Today we are going to take a look at how to set up Tailscale on a Synology NAS.
Tailscale is a zero configuration VPN. What this means is that without port forwarding, you’re able to access ALL of the devices on your local network. Since Synology devices are almost always online, your Synology NAS is a great device to run Tailscale on. The best part of Tailscale is that NO port forwarding is required, which means that you don’t have to be a network expert to implement this, and if you’re behind something like a CGNAT, Tailscale will still work.
Tailscale uses the WireGuard protocol, so if you want WireGuard on your Synology NAS, this is the only current option that you have, though it’s not “true” WireGuard.
1. How to Set Up Tailscale on a Synology NAS
1. On your Synology NAS, open the Package Center and search for Tailscale, then, Install the package.
2. When it’s done installing, select Open and a new page will open asking you to log in. Log In (or create an account if you don’t have one).
3. After you log in, you can go back to your Synology NAS and open the Tailscale application. You will see that your NAS was assigned an IP address. Move on to the next step to learn what you can do when connected to Tailscale.
2. Connecting to Devices using Tailscale
In the last step, we set up our Synology NAS and it was automatically assigned an IP address. Use a different device (a mobile device is great) and download the Tailscale app. Sign in using the same account you initially signed into, and you’ll see your device listed.
Connect to the Tailscale VPN and use the IP address listed (with the DSM port) to automatically connect to your NAS. You should be brought to the DSM login page. Please keep in mind that if you aren’t connected to the Tailscale VPN, you will not be able to get to the Tailscale IP address for your NAS.
3. Connecting to Other Devices on your Local Network
While using the process above is great for connecting to the NAS only, you can actually use your NAS to connect to the other devices on your local network. To set this up, you’ll need to SSH into your Synology NAS as it’s the only way to advertise a route as of the writing of this article.
2. Run the command below, substituting your internal IP subnet where the 192.168.1.0/24 is listed below. To be clear, you should only be changing the 192.168.1 portion so that you’re able to connect to all devices on your local network.
sudo tailscale up --advertise-routes 192.168.1.0/24 --advertise-exit-node --reset
4. After you run the command above, log in to the Tailscale admin portal. Under Machines, you should see the two machines that you set up (DSM and your mobile device).
5. Under DSM, you’ll see that the subnet we defined is set, but we need to confirm that we actually want to use it here. Under the three dots next to our DSM instance, select Edit Route Settings.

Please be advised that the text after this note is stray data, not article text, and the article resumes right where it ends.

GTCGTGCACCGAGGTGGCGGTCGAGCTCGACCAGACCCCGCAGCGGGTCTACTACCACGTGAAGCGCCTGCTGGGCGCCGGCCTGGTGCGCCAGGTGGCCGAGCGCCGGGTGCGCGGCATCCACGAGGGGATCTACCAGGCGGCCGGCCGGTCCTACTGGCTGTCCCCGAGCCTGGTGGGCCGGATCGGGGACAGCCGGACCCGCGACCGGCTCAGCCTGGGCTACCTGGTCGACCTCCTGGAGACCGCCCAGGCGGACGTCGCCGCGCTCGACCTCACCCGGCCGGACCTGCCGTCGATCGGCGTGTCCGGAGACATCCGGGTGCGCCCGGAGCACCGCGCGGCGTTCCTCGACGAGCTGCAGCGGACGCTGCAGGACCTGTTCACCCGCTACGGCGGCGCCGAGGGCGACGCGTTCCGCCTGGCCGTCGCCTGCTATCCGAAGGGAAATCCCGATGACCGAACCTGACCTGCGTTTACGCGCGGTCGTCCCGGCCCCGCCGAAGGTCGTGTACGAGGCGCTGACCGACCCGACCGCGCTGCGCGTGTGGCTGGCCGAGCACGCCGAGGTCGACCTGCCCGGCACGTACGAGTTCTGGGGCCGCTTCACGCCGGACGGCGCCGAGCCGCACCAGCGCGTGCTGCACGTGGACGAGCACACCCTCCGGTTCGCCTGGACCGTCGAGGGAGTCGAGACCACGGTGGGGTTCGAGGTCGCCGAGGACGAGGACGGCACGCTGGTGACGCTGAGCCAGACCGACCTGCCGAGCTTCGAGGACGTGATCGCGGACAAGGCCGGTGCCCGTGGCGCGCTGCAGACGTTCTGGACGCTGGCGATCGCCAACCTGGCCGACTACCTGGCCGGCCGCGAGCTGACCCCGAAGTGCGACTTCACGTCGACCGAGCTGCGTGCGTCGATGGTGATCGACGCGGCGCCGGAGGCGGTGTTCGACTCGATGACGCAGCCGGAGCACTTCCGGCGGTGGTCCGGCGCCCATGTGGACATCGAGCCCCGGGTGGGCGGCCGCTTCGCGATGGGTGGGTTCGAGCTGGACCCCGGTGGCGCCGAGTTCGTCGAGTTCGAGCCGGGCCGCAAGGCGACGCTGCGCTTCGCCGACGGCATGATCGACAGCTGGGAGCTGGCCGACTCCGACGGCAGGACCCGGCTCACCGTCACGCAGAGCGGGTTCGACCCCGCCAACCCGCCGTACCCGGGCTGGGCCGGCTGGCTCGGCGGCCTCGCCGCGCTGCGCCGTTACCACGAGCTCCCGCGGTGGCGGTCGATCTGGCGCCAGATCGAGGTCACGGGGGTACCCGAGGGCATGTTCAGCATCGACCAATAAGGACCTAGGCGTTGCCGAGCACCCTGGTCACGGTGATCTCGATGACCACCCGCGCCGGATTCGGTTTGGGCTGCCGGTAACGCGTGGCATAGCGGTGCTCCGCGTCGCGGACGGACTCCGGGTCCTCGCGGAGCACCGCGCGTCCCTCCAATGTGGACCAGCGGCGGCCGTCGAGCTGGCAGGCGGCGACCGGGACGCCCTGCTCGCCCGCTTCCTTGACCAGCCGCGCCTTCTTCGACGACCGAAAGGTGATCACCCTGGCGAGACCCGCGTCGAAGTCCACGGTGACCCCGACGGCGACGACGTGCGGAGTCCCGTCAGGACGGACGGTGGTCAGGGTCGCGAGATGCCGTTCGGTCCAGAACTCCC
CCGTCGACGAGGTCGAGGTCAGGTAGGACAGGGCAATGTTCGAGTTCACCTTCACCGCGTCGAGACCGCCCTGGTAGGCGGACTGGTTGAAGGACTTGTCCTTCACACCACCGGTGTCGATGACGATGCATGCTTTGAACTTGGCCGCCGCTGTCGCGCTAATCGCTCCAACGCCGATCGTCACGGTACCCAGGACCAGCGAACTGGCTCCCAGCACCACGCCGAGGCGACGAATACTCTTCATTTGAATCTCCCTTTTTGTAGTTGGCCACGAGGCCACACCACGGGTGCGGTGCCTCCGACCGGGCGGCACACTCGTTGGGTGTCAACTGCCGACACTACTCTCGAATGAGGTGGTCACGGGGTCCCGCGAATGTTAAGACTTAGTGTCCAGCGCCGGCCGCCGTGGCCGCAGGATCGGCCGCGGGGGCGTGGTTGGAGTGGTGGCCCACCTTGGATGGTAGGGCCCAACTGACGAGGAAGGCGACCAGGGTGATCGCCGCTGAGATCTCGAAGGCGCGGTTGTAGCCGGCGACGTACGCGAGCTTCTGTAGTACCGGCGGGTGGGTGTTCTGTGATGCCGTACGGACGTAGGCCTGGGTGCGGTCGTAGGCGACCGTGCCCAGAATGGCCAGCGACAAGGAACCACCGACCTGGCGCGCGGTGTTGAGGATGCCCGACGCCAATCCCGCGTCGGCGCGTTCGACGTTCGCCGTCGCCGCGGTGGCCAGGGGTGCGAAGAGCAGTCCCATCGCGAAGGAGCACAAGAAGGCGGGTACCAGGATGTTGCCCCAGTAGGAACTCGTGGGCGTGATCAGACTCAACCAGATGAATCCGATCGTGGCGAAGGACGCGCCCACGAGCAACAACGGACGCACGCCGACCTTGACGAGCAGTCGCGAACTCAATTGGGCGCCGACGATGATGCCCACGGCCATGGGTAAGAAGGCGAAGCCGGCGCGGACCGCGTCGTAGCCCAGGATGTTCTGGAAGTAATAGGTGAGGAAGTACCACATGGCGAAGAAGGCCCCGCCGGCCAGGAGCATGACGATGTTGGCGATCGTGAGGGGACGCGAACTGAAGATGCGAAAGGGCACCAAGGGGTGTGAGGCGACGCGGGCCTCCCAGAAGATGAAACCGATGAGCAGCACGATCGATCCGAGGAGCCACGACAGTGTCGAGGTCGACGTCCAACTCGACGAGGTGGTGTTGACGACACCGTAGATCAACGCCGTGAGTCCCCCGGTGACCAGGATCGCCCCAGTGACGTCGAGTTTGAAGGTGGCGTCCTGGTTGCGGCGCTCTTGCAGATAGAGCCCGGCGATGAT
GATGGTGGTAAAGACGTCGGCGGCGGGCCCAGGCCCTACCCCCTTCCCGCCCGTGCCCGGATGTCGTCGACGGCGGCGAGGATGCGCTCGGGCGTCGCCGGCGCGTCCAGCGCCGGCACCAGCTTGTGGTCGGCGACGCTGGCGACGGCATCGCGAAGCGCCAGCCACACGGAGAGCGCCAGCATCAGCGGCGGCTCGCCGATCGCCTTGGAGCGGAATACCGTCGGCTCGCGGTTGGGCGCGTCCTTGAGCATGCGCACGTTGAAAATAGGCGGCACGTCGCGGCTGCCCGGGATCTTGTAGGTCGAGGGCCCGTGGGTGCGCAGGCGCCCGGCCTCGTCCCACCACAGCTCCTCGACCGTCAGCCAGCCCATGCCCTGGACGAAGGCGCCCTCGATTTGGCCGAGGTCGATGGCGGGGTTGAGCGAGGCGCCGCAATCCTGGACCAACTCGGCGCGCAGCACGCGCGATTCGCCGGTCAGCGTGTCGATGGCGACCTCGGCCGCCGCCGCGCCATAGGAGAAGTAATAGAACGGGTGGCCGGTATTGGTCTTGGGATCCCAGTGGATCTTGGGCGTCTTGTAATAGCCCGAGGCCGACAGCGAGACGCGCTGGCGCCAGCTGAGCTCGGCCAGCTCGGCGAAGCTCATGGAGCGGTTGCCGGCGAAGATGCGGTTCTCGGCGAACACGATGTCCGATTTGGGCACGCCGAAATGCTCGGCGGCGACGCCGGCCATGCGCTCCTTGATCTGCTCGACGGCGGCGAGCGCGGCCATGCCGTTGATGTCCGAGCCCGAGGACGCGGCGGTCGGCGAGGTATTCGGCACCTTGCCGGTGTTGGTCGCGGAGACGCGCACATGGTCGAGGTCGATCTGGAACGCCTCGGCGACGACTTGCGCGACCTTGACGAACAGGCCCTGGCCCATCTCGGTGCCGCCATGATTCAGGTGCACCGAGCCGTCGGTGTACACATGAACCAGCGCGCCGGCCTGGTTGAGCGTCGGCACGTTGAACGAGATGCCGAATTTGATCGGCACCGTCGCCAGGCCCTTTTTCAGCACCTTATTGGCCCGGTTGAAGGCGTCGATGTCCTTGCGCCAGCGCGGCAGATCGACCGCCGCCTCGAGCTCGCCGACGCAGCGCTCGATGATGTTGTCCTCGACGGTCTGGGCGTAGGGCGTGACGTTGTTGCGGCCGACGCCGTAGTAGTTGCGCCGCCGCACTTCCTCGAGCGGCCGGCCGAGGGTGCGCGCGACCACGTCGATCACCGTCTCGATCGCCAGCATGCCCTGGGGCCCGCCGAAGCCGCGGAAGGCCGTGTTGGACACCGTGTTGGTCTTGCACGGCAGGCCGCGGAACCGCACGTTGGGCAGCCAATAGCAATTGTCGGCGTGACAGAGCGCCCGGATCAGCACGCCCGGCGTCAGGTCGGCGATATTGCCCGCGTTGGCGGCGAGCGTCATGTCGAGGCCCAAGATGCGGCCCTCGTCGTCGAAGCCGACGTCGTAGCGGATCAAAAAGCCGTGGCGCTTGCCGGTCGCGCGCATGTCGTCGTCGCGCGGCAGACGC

6. Enable both options (subnet routes and exit node). After you enable both options, you’ll be able to connect to devices on your local network by their local IP address. At this point, you should be able to connect to DSM using the local IP address that you normally use at home.
4. Exit Node – How to Set Up Tailscale on a Synology NAS
Using Tailscale as an exit node is using it as a full-tunnel VPN. The image below highlights what a full-tunnel vs split-tunnel VPN is, but the important takeaway is that ALL of your traffic will be routed through Tailscale. Therefore, if you’re on public Wi-Fi, it’s probably a good idea to use this feature as you’re tunneling all traffic.
On whatever application you’re using, select Use Exit Node and change the exit node to be your Synology NAS. If you do not want to use the exit node, select None, but ensure that Allow LAN Access is enabled so that you’re able to connect to your local devices.
5. Tailscale VPN vs. Synology QuickConnect
I am not going to go into a long-winded explanation on why I think that Tailscale is better than QuickConnect, but from a pure usability standpoint, Tailscale offers far more functionality. If you’re interested in just connecting to something like Synology Drive from outside of your local network, QuickConnect is great.
However, as soon as you set up something like Plex Media Server and try and access it from outside of your local network, you’ll see that the scope in which QuickConnect works is extremely minimal.
With this said, if you’re in a circumstance where you need multiple people to connect to your NAS, QuickConnect is still a great option as the “free” tier of Tailscale only supports one account connecting.
6. Conclusion – How to Set Up Tailscale on a Synology NAS
This tutorial looked at how to set up Tailscale on a Synology NAS. Even if you have a VPN working, the simplicity of Tailscale is truly remarkable. Out of all the VPN solutions I’ve tried, it took me less than 10 minutes to set up a fully functional split-tunnel and full-tunnel VPN that allows me to connect to my local network quickly and easily. The performance has been solid, and it works as designed.
Thanks so much for checking out the tutorial on how to set up Tailscale on a Synology NAS. If you have any questions, feel free to leave them in the comments!